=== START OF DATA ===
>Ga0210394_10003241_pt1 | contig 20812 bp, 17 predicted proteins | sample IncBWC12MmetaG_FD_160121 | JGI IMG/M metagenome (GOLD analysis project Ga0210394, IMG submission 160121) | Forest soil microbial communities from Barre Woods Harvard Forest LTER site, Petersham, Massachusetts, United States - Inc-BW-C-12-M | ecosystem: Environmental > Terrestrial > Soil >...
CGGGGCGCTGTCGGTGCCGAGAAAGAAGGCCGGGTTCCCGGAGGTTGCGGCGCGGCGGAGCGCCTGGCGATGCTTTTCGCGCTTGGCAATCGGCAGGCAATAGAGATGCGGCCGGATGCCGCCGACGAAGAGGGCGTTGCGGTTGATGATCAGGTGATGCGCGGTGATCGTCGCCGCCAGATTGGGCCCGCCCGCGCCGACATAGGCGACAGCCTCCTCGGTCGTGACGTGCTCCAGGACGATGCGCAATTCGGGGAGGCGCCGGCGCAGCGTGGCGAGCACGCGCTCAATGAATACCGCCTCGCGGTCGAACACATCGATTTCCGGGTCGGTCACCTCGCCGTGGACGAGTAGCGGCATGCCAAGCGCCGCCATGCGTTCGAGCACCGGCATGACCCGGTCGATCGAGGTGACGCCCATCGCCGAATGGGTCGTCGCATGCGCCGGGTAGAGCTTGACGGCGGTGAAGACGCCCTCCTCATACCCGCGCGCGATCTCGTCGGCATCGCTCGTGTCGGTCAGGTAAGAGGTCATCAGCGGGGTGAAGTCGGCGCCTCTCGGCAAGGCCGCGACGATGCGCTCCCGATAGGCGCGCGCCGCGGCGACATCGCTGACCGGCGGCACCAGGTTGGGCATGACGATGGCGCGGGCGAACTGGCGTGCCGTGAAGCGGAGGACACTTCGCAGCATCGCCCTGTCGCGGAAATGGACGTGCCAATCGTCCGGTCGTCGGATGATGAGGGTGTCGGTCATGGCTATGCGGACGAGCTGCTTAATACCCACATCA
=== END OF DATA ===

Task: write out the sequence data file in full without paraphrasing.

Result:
>Ga0210394_10003241_pt1 | contig 20812 bp, 17 predicted proteins | sample IncBWC12MmetaG_FD_160121 | JGI IMG/M metagenome (GOLD analysis project Ga0210394, IMG submission 160121) | Forest soil microbial communities from Barre Woods Harvard Forest LTER site, Petersham, Massachusetts, United States - Inc-BW-C-12-M | ecosystem: Environmental > Terrestrial > Soil >...
CGGGGCGCTGTCGGTGCCGAGAAAGAAGGCCGGGTTCCCGGAGGTTGCGGCGCGGCGGAGCGCCTGGCGATGCTTTTCGCGCTTGGCAATCGGCAGGCAATAGAGATGCGGCCGGATGCCGCCGACGAAGAGGGCGTTGCGGTTGATGATCAGGTGATGCGCGGTGATCGTCGCCGCCAGATTGGGCCCGCCCGCGCCGACATAGGCGACAGCCTCCTCGGTCGTGACGTGCTCCAGGACGATGCGCAATTCGGGGAGGCGCCGGCGCAGCGTGGCGAGCACGCGCTCAATGAATACCGCCTCGCGGTCGAACACATCGATTTCCGGGTCGGTCACCTCGCCGTGGACGAGTAGCGGCATGCCAAGCGCCGCCATGCGTTCGAGCACCGGCATGACCCGGTCGATCGAGGTGACGCCCATCGCCGAATGGGTCGTCGCATGCGCCGGGTAGAGCTTGACGGCGGTGAAGACGCCCTCCTCATACCCGCGCGCGATCTCGTCGGCATCGCTCGTGTCGGTCAGGTAAGAGGTCATCAGCGGGGTGAAGTCGGCGCCTCTCGGCAAGGCCGCGACGATGCGCTCCCGATAGGCGCGCGCCGCGGCGACATCGCTGACCGGCGGCACCAGGTTGGGCATGACGATGGCGCGGGCGAACTGGCGTGCCGTGAAGCGGAGGACACTTCGCAGCATCGCCCTGTCGCGGAAATGGACGTGCCAATCGTCCGGTCGTCGGATGATGAGGGTGTCGGTCATGGCTATGCGGACGAGCTGCTTAATACCCACATCA